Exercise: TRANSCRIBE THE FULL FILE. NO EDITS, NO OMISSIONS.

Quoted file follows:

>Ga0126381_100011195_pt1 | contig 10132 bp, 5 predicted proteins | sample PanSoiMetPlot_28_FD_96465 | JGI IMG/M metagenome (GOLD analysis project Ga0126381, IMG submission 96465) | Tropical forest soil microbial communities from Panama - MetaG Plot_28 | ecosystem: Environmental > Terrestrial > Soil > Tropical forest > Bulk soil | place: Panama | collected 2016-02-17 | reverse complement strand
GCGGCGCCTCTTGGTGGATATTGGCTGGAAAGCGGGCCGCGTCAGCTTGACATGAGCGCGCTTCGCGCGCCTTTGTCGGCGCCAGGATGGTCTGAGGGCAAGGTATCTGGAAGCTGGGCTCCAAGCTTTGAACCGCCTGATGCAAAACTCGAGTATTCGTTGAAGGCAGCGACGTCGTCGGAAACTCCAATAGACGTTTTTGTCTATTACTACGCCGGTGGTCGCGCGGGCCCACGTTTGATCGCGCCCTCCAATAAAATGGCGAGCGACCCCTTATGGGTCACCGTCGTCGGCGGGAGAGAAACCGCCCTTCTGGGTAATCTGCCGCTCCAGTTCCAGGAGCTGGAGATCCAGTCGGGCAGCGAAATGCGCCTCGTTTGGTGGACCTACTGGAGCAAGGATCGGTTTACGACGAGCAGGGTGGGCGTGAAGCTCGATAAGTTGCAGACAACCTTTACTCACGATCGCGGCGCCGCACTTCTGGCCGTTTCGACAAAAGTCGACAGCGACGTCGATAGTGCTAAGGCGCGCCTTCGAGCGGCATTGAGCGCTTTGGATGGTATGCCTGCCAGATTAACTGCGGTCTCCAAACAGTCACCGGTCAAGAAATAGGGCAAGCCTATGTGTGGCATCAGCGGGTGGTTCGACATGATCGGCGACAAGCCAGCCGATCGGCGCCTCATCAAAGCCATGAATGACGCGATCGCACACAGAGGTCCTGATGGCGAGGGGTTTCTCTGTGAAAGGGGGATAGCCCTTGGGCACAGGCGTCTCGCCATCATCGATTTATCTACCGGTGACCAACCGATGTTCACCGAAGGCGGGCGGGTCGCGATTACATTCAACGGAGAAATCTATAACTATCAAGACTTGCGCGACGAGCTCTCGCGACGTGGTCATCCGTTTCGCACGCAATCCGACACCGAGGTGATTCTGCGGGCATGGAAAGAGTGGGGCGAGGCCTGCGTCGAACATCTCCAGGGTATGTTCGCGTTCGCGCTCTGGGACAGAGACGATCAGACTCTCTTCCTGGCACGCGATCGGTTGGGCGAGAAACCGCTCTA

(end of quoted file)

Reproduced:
>Ga0126381_100011195_pt1 | contig 10132 bp, 5 predicted proteins | sample PanSoiMetPlot_28_FD_96465 | JGI IMG/M metagenome (GOLD analysis project Ga0126381, IMG submission 96465) | Tropical forest soil microbial communities from Panama - MetaG Plot_28 | ecosystem: Environmental > Terrestrial > Soil > Tropical forest > Bulk soil | place: Panama | collected 2016-02-17 | reverse complement strand
GCGGCGCCTCTTGGTGGATATTGGCTGGAAAGCGGGCCGCGTCAGCTTGACATGAGCGCGCTTCGCGCGCCTTTGTCGGCGCCAGGATGGTCTGAGGGCAAGGTATCTGGAAGCTGGGCTCCAAGCTTTGAACCGCCTGATGCAAAACTCGAGTATTCGTTGAAGGCAGCGACGTCGTCGGAAACTCCAATAGACGTTTTTGTCTATTACTACGCCGGTGGTCGCGCGGGCCCACGTTTGATCGCGCCCTCCAATAAAATGGCGAGCGACCCCTTATGGGTCACCGTCGTCGGCGGGAGAGAAACCGCCCTTCTGGGTAATCTGCCGCTCCAGTTCCAGGAGCTGGAGATCCAGTCGGGCAGCGAAATGCGCCTCGTTTGGTGGACCTACTGGAGCAAGGATCGGTTTACGACGAGCAGGGTGGGCGTGAAGCTCGATAAGTTGCAGACAACCTTTACTCACGATCGCGGCGCCGCACTTCTGGCCGTTTCGACAAAAGTCGACAGCGACGTCGATAGTGCTAAGGCGCGCCTTCGAGCGGCATTGAGCGCTTTGGATGGTATGCCTGCCAGATTAACTGCGGTCTCCAAACAGTCACCGGTCAAGAAATAGGGCAAGCCTATGTGTGGCATCAGCGGGTGGTTCGACATGATCGGCGACAAGCCAGCCGATCGGCGCCTCATCAAAGCCATGAATGACGCGATCGCACACAGAGGTCCTGATGGCGAGGGGTTTCTCTGTGAAAGGGGGATAGCCCTTGGGCACAGGCGTCTCGCCATCATCGATTTATCTACCGGTGACCAACCGATGTTCACCGAAGGCGGGCGGGTCGCGATTACATTCAACGGAGAAATCTATAACTATCAAGACTTGCGCGACGAGCTCTCGCGACGTGGTCATCCGTTTCGCACGCAATCCGACACCGAGGTGATTCTGCGGGCATGGAAAGAGTGGGGCGAGGCCTGCGTCGAACATCTCCAGGGTATGTTCGCGTTCGCGCTCTGGGACAGAGACGATCAGACTCTCTTCCTGGCACGCGATCGGTTGGGCGAGAAACCGCTCTA